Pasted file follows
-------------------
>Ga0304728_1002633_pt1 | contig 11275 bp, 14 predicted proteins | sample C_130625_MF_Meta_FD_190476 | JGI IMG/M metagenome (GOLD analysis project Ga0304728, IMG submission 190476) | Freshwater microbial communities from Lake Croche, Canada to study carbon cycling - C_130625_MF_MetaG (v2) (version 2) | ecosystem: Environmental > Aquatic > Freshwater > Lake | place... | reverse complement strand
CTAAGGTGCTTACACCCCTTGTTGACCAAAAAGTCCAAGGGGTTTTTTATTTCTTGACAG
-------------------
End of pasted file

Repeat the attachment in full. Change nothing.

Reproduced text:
>Ga0304728_1002633_pt1 | contig 11275 bp, 14 predicted proteins | sample C_130625_MF_Meta_FD_190476 | JGI IMG/M metagenome (GOLD analysis project Ga0304728, IMG submission 190476) | Freshwater microbial communities from Lake Croche, Canada to study carbon cycling - C_130625_MF_MetaG (v2) (version 2) | ecosystem: Environmental > Aquatic > Freshwater > Lake | place... | reverse complement strand
CTAAGGTGCTTACACCCCTTGTTGACCAAAAAGTCCAAGGGGTTTTTTATTTCTTGACAG